Fake estate agency reviews could be made illegal

The government reportedly plans to make it illegal for people to write or host fake reviews about companies, including estate agents.

Under the proposals put forward by the government, regulators would be given greater support to clamp down on tactics designed to manipulate consumers looking for services and goods online.

Many homeowners check review sites before instructing an agent to sell or let their property. But this has in the past occasionally led to controversy – see below.

Given that reviews matter, a whole industry has been spawned paying people to produce fake positive and negative reviews.

Business secretary Kwasi Kwarteng told the press that the government was “giving businesses confidence that they’re competing on fair terms, and the public confidence they’re getting a good deal”.

The government’s proposals are part of a new consultation on reforming competition and consumer policy to give the Competition and Markets Authority (CMA) enhanced powers to tackle consumer rip-offs and bad business practices.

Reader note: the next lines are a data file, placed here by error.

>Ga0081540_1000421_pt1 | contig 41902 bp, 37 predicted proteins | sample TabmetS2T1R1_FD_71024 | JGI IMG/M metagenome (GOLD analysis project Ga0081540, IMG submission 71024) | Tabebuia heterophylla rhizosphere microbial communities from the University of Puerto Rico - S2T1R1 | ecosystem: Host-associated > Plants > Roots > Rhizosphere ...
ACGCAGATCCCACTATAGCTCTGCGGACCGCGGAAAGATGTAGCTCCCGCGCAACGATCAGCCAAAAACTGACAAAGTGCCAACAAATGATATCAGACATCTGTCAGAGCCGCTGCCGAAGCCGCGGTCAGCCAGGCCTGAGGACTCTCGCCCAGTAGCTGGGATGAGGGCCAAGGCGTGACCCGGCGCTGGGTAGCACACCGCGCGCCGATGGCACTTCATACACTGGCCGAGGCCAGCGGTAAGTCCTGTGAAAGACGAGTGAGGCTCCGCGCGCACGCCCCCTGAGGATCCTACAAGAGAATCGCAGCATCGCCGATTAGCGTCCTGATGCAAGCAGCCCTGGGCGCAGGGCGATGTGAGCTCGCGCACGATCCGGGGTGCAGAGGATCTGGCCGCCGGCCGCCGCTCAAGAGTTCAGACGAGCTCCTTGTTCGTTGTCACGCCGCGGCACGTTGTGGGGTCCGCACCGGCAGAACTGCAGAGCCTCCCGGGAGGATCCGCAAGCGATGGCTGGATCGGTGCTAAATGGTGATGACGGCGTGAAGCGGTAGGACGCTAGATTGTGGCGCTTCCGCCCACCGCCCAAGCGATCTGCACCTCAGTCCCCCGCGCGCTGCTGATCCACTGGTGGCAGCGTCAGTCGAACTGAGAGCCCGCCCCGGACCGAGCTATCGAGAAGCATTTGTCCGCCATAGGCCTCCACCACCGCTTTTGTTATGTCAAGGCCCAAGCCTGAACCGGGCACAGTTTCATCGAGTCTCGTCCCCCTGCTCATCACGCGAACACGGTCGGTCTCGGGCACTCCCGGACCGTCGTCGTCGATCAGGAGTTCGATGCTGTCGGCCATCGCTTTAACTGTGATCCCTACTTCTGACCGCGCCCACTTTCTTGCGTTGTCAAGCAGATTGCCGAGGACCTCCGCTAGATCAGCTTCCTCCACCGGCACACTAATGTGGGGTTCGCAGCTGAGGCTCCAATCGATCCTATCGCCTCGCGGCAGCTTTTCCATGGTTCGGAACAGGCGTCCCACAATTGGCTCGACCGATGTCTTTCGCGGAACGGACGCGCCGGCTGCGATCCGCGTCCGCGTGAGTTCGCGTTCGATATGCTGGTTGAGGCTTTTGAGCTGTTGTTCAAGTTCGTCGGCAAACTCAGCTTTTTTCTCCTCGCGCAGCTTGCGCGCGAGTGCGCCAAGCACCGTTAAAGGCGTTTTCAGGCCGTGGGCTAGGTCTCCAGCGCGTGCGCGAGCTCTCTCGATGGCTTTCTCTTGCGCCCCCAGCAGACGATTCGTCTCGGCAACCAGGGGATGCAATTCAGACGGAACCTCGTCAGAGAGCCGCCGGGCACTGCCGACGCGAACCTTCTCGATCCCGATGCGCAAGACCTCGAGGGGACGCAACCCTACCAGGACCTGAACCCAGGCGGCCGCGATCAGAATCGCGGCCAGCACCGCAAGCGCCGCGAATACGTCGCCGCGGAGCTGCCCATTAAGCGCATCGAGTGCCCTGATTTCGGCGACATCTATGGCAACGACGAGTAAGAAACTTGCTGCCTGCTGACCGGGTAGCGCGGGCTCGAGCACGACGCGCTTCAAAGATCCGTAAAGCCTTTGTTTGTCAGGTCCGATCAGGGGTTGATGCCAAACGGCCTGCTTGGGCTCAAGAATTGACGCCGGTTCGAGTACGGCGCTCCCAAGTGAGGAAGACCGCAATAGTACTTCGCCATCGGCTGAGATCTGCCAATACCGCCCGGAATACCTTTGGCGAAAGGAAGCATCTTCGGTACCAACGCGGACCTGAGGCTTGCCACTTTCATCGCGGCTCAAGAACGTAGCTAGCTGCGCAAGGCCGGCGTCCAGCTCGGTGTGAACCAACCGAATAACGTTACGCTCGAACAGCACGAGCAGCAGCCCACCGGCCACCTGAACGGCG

The government said there would be tougher penalties for those who break the law, with new powers for the CMA to issue fines of up to 10% of a firm’s global turnover.

The CMA would, under the proposals, be able to enforce consumer law directly, rather than having to go through a court process, the government said.

The consumer and small business minister Paul Scully commented: “When consumers part with their hard-earned cash, they’ve got every right to expect they’ll get their money’s worth. Cowboy builders aren’t welcome in 21st century Britain.”


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  1. AlwaysAnAgent

    It would be much fairer and transparent if Government created a regulator of review sites which could be funded by the review sites. They are a law unto themselves as we are all aware of.

    1. Malcolm Egerton